The President of Taiwan has said that the process to introduce same-sex marriage in the country has moved on from “conflict” into the “dialogue” phase.
President Tsai Ing-wen on Saturday said that the debate around same-sex marriage, which in December passed the first hurdle to be legalised in Taiwan, has moved on.
He said: “We are in the same situation right now and we are handling this step by step. In the previous stage we saw conflict, but now we are turning to dialogue,” Tsai said.
President Tsai Ing-wen said following protests in favour of the bill: “Let’s not treat the people around us as enemies.”
Protests gathered in Taiwan on both sides of the debate as polls suggested that support for same-sex marriage in the country was being outweighed by opposition.
The Committee in Taiwan’s Legislature passed an amendment to include same-sex marriage in the Civil Code of the country back in December.
The bill would change the definition of marriage to specify it is between two people, rather than between a “man and woman”.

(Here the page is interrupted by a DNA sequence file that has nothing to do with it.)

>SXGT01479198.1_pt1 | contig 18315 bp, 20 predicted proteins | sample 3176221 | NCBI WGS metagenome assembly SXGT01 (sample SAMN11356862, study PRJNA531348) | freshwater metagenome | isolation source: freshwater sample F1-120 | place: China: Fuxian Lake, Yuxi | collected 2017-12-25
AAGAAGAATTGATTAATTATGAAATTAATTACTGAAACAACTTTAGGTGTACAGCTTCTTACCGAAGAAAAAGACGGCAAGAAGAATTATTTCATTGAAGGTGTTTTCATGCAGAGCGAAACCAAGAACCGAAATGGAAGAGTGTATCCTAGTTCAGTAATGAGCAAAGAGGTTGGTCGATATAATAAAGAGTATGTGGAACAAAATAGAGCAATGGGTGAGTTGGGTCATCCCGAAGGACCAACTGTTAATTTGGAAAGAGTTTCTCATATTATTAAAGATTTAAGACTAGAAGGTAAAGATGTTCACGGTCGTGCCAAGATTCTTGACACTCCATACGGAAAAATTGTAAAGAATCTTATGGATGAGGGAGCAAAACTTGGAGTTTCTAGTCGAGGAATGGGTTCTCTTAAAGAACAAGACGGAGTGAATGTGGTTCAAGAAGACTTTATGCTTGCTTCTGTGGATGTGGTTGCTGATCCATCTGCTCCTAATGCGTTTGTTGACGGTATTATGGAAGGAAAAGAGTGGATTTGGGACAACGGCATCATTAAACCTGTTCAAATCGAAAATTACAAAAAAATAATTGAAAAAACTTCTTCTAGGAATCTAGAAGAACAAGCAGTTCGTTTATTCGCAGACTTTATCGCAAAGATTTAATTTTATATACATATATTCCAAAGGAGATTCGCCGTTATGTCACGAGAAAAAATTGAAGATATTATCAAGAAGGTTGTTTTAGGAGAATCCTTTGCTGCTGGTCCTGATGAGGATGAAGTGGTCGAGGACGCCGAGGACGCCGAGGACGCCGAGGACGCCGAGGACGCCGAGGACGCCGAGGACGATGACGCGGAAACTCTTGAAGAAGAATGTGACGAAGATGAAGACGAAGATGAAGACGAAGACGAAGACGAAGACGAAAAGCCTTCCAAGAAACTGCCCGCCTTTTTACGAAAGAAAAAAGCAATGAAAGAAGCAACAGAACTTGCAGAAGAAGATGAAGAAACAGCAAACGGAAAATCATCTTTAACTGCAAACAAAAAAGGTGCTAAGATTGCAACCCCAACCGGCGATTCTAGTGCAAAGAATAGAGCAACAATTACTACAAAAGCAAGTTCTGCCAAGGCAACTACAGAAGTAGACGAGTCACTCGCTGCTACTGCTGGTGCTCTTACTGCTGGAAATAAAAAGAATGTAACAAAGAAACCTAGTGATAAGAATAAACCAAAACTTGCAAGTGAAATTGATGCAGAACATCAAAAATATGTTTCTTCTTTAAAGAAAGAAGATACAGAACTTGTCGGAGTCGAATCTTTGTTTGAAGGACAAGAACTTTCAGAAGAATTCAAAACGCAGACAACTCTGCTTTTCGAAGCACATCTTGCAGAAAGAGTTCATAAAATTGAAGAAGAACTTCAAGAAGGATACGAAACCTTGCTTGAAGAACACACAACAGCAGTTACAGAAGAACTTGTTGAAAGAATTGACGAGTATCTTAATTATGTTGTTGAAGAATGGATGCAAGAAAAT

As the legislation heads towards Parliament, hopes are high that it could pass – making Taiwan the first country in Asia to permit same-sex couples to marry. The country’s President, Tsai Ing-wen of the Democratic Progressive Party, previously expressed support for equal marriage.
There is some opposition to the legislation, however, primarily from Western-inspired fundamentalist church groups, who have some influence in the region.
The anti-LGBT Alliance of Religious Groups for the Love of Families Taiwan has vowed to protest the change.
The group’s head Chang Shou-yi fumed: “What gay activists want is for their lifestyle to be affirmed by society, but why do they need to change the traditional institution of marriage, which goes back thousands of years?”
Also this week, the country’s Ministry of Health and Welfare published draft regulation to ban medical professionals from performing harmful gay ‘cure’ therapies which could come into effect as soon as March.